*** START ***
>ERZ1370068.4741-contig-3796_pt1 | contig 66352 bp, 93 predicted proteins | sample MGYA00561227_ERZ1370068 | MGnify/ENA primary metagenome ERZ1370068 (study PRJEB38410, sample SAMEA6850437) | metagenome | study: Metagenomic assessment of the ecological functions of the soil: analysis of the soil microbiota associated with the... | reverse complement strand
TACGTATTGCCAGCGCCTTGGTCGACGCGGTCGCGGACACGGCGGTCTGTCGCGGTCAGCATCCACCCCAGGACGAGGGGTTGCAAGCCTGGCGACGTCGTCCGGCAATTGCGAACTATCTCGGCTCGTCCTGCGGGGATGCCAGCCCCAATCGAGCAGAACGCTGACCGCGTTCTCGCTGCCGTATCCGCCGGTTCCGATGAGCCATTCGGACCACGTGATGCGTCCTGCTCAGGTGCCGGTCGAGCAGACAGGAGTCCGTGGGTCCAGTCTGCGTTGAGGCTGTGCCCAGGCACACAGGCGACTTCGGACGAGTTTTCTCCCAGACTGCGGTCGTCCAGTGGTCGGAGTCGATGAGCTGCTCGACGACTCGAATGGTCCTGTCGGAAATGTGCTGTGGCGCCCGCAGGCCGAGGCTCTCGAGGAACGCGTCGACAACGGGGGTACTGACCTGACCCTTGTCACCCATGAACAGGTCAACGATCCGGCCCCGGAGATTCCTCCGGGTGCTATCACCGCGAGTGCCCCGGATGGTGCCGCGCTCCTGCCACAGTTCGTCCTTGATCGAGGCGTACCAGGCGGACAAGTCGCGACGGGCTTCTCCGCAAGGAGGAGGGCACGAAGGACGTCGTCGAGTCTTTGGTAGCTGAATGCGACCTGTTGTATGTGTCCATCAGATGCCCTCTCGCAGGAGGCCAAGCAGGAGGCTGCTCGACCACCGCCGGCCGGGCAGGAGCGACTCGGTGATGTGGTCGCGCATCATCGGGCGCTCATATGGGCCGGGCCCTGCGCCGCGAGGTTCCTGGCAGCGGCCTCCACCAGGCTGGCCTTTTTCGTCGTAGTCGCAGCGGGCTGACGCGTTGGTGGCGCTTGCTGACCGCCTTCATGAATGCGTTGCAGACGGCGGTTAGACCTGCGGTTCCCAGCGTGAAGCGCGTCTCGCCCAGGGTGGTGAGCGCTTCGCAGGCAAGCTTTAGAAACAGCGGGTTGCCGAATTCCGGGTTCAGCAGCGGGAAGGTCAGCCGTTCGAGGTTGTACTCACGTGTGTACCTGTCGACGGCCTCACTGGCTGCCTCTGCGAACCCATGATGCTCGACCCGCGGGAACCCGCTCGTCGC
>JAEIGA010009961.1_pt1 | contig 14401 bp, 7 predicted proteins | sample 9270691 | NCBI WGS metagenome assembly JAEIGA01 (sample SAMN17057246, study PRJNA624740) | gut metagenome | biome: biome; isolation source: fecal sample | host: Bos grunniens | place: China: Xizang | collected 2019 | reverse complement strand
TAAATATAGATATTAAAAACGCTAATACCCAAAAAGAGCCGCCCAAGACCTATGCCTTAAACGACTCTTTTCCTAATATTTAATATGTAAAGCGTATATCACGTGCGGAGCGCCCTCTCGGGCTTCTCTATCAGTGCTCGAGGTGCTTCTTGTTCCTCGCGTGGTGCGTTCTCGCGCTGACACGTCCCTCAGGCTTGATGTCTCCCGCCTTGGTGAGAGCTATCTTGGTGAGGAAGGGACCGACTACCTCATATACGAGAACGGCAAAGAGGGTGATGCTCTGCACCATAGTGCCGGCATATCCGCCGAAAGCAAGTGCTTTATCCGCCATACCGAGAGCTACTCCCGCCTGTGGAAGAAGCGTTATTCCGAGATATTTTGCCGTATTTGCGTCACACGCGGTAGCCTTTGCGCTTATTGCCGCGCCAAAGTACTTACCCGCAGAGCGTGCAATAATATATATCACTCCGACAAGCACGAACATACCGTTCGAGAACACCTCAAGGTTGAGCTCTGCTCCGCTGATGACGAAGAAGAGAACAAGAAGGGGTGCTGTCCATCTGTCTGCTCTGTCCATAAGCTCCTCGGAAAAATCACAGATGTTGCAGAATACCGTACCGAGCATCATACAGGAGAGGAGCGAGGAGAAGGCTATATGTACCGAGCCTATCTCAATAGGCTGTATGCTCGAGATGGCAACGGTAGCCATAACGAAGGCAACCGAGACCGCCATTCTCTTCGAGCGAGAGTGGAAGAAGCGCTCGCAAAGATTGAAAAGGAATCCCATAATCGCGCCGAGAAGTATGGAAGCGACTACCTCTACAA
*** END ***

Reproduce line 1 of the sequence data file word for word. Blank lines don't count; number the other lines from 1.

>ERZ1370068.4741-contig-3796_pt1 | contig 66352 bp, 93 predicted proteins | sample MGYA00561227_ERZ1370068 | MGnify/ENA primary metagenome ERZ1370068 (study PRJEB38410, sample SAMEA6850437) | metagenome | study: Metagenomic assessment of the ecological functions of the soil: analysis of the soil microbiota associated with the... | reverse complement strand